For a long time, I’ve always craved adventure, wanting to explore this beautiful planet of ours. However, I always saw my travels taking place overseas. The thought of exploring my home country has always been pushed to the back of my mind; thinking I would get around to it when I’m older. I guess every day I’m getting older. And, the more I’ve explored Australia, the more I’m beginning to understand that we’ve got it backwards. I don’t feel that exploring Australia, one of the harshest and most unforgiving countries in the world, is something only to do when you’re ‘older.’ In fact, the younger, the better! The fitter and more able-bodied you are, the more you will be able to see and experience. Don’t get me wrong, though, exploring abroad in your youth is just as a rewarding experience as any.
My previous Australian journey was from the East Coast of Australia to the West Coast, across the Nullabor, and it was incredible! Ever since then I have wanted to explore the most northern and southern regions of Western Australia. I feel with the city environments we’ve built-up there is no possible connection to the planet, due to it being covered over by a 4ft slab of concrete. Very rarely do we have a chance to set foot on the earth anymore. I’m talking untouched land with no interruption and no concrete.
The destination that’s been sitting at the top of my ‘must-see’ list is Esperance, located roughly 800kms south-east of Perth. Esperance is a tiny town; you can drive five minutes out of the city and feel like you’re hours away from civilisation. It’s crazy. The land surrounding Esperance is still relatively untouched. A few national parks have done an excellent job keeping the land from being developed, which is great as it leaves plenty of opportunities to explore a unique and truly beautiful part of Australia without having to venture too far from town. Just outside the township is a complex maze of 4WD tracks, that lead to other 4WD tracks, that result in steep drop-offs. However, the occasional path will lead you to the most incredible beaches you’ve ever seen, with water clarity comparable to that coming out of your kitchen tap.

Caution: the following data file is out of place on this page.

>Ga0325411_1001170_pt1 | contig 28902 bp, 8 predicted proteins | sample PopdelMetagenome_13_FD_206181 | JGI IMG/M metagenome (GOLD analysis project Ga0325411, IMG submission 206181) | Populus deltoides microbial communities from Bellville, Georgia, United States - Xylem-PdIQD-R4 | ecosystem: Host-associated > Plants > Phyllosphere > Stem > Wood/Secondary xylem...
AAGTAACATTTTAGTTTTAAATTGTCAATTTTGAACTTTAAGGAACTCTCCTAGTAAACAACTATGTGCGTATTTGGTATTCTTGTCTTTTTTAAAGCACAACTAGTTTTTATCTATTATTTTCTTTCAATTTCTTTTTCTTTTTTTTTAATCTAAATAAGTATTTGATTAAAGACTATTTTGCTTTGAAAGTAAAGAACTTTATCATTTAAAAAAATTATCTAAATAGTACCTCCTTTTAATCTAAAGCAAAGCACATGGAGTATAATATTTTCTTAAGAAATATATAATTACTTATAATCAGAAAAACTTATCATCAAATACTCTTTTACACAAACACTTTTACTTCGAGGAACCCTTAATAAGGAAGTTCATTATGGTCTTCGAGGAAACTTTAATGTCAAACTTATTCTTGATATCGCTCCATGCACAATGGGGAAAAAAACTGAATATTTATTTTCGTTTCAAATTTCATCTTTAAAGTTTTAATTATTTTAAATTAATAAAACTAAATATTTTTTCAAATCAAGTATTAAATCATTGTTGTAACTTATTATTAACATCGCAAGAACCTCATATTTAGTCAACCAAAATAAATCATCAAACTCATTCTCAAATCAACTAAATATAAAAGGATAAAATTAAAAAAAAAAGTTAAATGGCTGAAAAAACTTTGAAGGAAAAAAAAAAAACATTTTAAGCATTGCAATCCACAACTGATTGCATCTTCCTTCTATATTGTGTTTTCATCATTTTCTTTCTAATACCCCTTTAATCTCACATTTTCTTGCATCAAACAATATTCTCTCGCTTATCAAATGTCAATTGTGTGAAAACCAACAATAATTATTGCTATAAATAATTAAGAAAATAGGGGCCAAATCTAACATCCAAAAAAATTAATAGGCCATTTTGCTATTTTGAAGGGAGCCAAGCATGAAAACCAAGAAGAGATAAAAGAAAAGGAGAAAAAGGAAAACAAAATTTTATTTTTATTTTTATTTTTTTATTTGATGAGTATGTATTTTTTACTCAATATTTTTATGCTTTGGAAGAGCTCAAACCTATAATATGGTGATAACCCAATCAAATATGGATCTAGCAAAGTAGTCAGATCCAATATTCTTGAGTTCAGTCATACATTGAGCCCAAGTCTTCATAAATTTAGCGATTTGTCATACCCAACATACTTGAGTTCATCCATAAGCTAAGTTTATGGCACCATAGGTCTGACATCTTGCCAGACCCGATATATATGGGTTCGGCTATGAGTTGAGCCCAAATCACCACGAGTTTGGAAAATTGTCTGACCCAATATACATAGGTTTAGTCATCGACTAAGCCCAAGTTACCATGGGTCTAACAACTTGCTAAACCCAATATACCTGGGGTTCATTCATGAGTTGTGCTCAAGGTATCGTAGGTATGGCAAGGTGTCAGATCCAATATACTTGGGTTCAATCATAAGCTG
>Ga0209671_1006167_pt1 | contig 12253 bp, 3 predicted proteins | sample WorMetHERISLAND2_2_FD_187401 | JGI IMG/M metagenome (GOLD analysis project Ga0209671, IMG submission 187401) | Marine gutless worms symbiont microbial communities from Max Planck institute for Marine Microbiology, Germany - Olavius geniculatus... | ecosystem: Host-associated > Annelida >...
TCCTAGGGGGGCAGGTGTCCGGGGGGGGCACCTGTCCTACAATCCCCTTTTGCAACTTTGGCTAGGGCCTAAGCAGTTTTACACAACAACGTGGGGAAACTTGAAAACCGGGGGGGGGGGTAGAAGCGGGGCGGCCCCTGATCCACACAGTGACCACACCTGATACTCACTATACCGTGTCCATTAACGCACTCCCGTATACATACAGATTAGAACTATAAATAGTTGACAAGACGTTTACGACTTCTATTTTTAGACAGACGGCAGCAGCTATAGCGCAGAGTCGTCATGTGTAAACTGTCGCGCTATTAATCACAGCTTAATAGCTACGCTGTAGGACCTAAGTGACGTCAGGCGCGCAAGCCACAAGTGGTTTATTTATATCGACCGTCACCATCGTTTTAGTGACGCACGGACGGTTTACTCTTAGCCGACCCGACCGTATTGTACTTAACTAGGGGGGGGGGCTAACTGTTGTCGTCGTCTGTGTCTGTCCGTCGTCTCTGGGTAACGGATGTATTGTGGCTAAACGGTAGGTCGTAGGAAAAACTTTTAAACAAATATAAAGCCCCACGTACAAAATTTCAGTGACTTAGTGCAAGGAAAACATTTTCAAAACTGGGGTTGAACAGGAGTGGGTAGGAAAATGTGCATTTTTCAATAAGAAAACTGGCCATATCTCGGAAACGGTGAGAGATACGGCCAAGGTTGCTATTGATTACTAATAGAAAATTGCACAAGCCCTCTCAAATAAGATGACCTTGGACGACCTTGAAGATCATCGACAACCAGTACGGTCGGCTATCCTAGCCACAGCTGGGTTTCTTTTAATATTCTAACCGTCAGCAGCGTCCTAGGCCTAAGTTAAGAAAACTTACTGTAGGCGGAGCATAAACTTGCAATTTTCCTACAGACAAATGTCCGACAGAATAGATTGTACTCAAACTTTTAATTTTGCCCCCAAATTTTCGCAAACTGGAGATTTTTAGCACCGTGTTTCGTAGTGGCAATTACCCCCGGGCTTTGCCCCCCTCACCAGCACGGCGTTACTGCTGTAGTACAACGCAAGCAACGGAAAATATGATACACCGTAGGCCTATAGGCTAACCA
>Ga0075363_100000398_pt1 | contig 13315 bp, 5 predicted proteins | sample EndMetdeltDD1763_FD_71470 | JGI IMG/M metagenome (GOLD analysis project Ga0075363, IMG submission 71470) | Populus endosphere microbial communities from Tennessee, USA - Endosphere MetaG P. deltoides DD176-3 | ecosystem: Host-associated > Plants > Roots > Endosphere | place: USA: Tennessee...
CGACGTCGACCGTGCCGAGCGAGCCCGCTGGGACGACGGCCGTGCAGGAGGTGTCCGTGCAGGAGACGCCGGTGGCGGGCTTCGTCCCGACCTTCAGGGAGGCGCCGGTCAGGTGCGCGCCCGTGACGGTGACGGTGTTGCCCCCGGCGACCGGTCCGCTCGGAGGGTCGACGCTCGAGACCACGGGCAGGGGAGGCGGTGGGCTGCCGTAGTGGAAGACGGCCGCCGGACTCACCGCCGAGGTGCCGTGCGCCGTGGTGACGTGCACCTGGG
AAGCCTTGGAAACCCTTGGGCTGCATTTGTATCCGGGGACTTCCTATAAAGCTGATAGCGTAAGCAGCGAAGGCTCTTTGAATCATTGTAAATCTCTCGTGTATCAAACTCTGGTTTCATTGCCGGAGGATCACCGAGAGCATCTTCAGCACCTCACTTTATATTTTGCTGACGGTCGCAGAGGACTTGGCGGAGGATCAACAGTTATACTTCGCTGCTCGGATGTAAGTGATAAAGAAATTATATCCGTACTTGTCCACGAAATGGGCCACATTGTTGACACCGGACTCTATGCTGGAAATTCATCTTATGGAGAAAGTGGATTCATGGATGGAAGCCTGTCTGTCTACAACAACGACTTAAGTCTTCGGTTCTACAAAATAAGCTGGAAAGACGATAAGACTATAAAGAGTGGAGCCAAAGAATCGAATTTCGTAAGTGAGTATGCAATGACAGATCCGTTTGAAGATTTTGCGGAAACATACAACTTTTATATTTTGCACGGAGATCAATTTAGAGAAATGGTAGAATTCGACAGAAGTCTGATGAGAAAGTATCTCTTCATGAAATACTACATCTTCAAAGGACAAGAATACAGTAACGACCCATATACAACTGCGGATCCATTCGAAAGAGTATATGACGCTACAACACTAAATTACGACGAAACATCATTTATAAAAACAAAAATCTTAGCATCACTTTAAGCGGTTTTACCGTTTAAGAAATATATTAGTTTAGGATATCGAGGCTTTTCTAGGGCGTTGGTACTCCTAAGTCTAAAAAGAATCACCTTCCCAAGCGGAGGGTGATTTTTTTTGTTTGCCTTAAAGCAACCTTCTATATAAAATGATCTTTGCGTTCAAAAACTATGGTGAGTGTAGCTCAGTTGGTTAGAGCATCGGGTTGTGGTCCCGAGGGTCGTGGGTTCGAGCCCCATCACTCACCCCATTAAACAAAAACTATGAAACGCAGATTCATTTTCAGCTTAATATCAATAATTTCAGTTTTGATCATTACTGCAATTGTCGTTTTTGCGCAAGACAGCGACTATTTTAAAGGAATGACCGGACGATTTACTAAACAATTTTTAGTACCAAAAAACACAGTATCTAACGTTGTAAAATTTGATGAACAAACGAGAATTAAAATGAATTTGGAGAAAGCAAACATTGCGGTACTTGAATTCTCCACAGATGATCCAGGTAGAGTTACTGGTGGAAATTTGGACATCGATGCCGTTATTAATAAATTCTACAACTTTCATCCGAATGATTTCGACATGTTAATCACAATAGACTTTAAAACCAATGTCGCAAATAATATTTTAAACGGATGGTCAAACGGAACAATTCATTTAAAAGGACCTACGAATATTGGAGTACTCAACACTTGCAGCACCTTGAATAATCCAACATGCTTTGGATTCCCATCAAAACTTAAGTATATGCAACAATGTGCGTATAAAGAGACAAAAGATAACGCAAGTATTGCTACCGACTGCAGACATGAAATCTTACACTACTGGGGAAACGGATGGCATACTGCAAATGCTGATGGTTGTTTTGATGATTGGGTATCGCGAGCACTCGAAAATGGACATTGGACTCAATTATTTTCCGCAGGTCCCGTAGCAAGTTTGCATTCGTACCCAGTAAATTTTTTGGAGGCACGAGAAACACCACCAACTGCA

I spent the start of my trip camping on secluded beaches with not a human soul in sight, swimming in the bluest water imaginable, and making friends with the local fauna. Each morning I’d get up and walk along the empty coastline; the sand was so white and clean that it squeaked underneath my feet as I wandered along. I was frequently greeted by kangaroos on my morning strolls, my only interaction with another living, breathing creature for days.
After lunch, I’d spend the afternoons exploring the many peaks and mountains that surrounded the empty coastline. I’d make my way to the summit to take in the jaw-dropping views of the ocean from high above sea level, a sight that has to be seen to be believed. As the sun would slowly sink below the horizon, I would make my descent back to camp.
As incredible as this stretch of coastline is, it’s also extremely dangerous. Countless fishermen get washed off the rocks never to be seen again. There are shark sightings almost on a daily basis, and the occasional shark attack. I met a guy down at a spot known as Little Wharton, and he spoke of how his brother had his leg taken off by a Great White back in 2006. Many of these crystal clear beach breaks have a quick drop off into deep, dark water just behind where the waves break. I managed to have a few fun surfs. However, when surfing on your own in the middle of nowhere, it’s not long before thoughts of big sharks lurking in the area eventually get the better of you, and you retreat from the water. I think my longest surf was no longer than an hour.
It’s common practice amongst surfers to keep the location of waves in these parts of Australia secret. If the locals are generous enough to let you enjoy a session at their home break, don’t tell ten million people about it. You won’t be welcomed back, that’s for sure. Leave places for people to discover themselves.
After a week of exploring Esperance and its surroundings, I decided to take a trip to Cape Arid, another incredible national park located about 120kms east of Esperance. There’s a reason it’s called Cape Arid; the place is extremely scorched. The drive out to Cape Arid I saw no one, and the following days the desolation continued. Empty allocated camping sites give me an eerie feeling, and I never tend to camp there as 9/10 times, some jerk is going to pull up next to you when there are 20 other sites available and start up his little generator. Thus, I drive down the beach a few km’s and have the place to myself, how much better can it get!
Before I knew it, it was time to head back north towards Perth. I slowly meandered my way along the south-west corner through the beautiful nostalgic sleepy towns of Denmark and Walpole. I love those towns, and the smell of a real fireplace burning on cold, still mornings. The locals wander around in their UGG boots, grabbing a quick bakery breakfast before heading off to find surf in the frigid conditions. My kind of place! It all reminds me of a Tim Winton novel.
As I pulled into Perth, I tried not to dwell on the thought of my trip coming to a close – sometimes it’s hard to accept the inevitable, that all things come to an end. There was a burning fire of desire inside me that I had stoked, and I was yearning for my next adventure. The fragility of the present is so beautiful and gone in an instant.